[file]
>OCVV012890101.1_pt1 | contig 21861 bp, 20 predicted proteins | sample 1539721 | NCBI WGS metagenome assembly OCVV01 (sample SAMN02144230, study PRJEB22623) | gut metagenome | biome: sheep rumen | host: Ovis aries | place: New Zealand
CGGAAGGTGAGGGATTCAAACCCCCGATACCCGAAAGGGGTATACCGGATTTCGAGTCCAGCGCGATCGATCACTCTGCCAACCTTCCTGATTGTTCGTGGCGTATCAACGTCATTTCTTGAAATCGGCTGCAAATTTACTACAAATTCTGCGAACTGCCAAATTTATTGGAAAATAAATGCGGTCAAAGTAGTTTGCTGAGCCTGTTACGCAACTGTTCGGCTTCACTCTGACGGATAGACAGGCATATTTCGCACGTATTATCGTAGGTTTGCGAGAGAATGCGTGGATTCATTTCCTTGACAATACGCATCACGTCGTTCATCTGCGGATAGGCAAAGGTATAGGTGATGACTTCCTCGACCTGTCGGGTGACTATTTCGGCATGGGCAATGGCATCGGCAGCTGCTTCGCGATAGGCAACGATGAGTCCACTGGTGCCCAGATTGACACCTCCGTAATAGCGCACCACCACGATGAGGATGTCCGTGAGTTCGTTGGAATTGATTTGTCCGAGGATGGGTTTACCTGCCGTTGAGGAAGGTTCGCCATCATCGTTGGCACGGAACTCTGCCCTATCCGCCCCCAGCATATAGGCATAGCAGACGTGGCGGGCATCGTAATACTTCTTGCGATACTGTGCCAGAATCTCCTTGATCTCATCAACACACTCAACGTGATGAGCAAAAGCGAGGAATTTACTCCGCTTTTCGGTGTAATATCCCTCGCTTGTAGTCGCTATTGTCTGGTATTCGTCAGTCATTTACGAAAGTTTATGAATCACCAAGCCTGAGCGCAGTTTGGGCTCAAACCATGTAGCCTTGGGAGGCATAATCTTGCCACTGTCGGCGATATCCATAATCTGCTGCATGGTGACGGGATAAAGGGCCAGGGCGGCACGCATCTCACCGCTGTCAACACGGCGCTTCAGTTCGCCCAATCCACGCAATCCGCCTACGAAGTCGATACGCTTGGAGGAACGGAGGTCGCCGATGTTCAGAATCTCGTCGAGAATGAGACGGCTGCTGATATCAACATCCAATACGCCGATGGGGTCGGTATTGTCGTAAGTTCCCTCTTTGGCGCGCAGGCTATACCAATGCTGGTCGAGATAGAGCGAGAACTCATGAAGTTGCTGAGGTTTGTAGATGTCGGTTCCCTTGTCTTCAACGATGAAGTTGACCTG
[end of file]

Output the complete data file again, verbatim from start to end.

>OCVV012890101.1_pt1 | contig 21861 bp, 20 predicted proteins | sample 1539721 | NCBI WGS metagenome assembly OCVV01 (sample SAMN02144230, study PRJEB22623) | gut metagenome | biome: sheep rumen | host: Ovis aries | place: New Zealand
CGGAAGGTGAGGGATTCAAACCCCCGATACCCGAAAGGGGTATACCGGATTTCGAGTCCAGCGCGATCGATCACTCTGCCAACCTTCCTGATTGTTCGTGGCGTATCAACGTCATTTCTTGAAATCGGCTGCAAATTTACTACAAATTCTGCGAACTGCCAAATTTATTGGAAAATAAATGCGGTCAAAGTAGTTTGCTGAGCCTGTTACGCAACTGTTCGGCTTCACTCTGACGGATAGACAGGCATATTTCGCACGTATTATCGTAGGTTTGCGAGAGAATGCGTGGATTCATTTCCTTGACAATACGCATCACGTCGTTCATCTGCGGATAGGCAAAGGTATAGGTGATGACTTCCTCGACCTGTCGGGTGACTATTTCGGCATGGGCAATGGCATCGGCAGCTGCTTCGCGATAGGCAACGATGAGTCCACTGGTGCCCAGATTGACACCTCCGTAATAGCGCACCACCACGATGAGGATGTCCGTGAGTTCGTTGGAATTGATTTGTCCGAGGATGGGTTTACCTGCCGTTGAGGAAGGTTCGCCATCATCGTTGGCACGGAACTCTGCCCTATCCGCCCCCAGCATATAGGCATAGCAGACGTGGCGGGCATCGTAATACTTCTTGCGATACTGTGCCAGAATCTCCTTGATCTCATCAACACACTCAACGTGATGAGCAAAAGCGAGGAATTTACTCCGCTTTTCGGTGTAATATCCCTCGCTTGTAGTCGCTATTGTCTGGTATTCGTCAGTCATTTACGAAAGTTTATGAATCACCAAGCCTGAGCGCAGTTTGGGCTCAAACCATGTAGCCTTGGGAGGCATAATCTTGCCACTGTCGGCGATATCCATAATCTGCTGCATGGTGACGGGATAAAGGGCCAGGGCGGCACGCATCTCACCGCTGTCAACACGGCGCTTCAGTTCGCCCAATCCACGCAATCCGCCTACGAAGTCGATACGCTTGGAGGAACGGAGGTCGCCGATGTTCAGAATCTCGTCGAGAATGAGACGGCTGCTGATATCAACATCCAATACGCCGATGGGGTCGGTATTGTCGTAAGTTCCCTCTTTGGCGCGCAGGCTATACCAATGCTGGTCGAGATAGAGCGAGAACTCATGAAGTTGCTGAGGTTTGTAGATGTCGGTTCCCTTGTCTTCAACGATGAAGTTGACCTG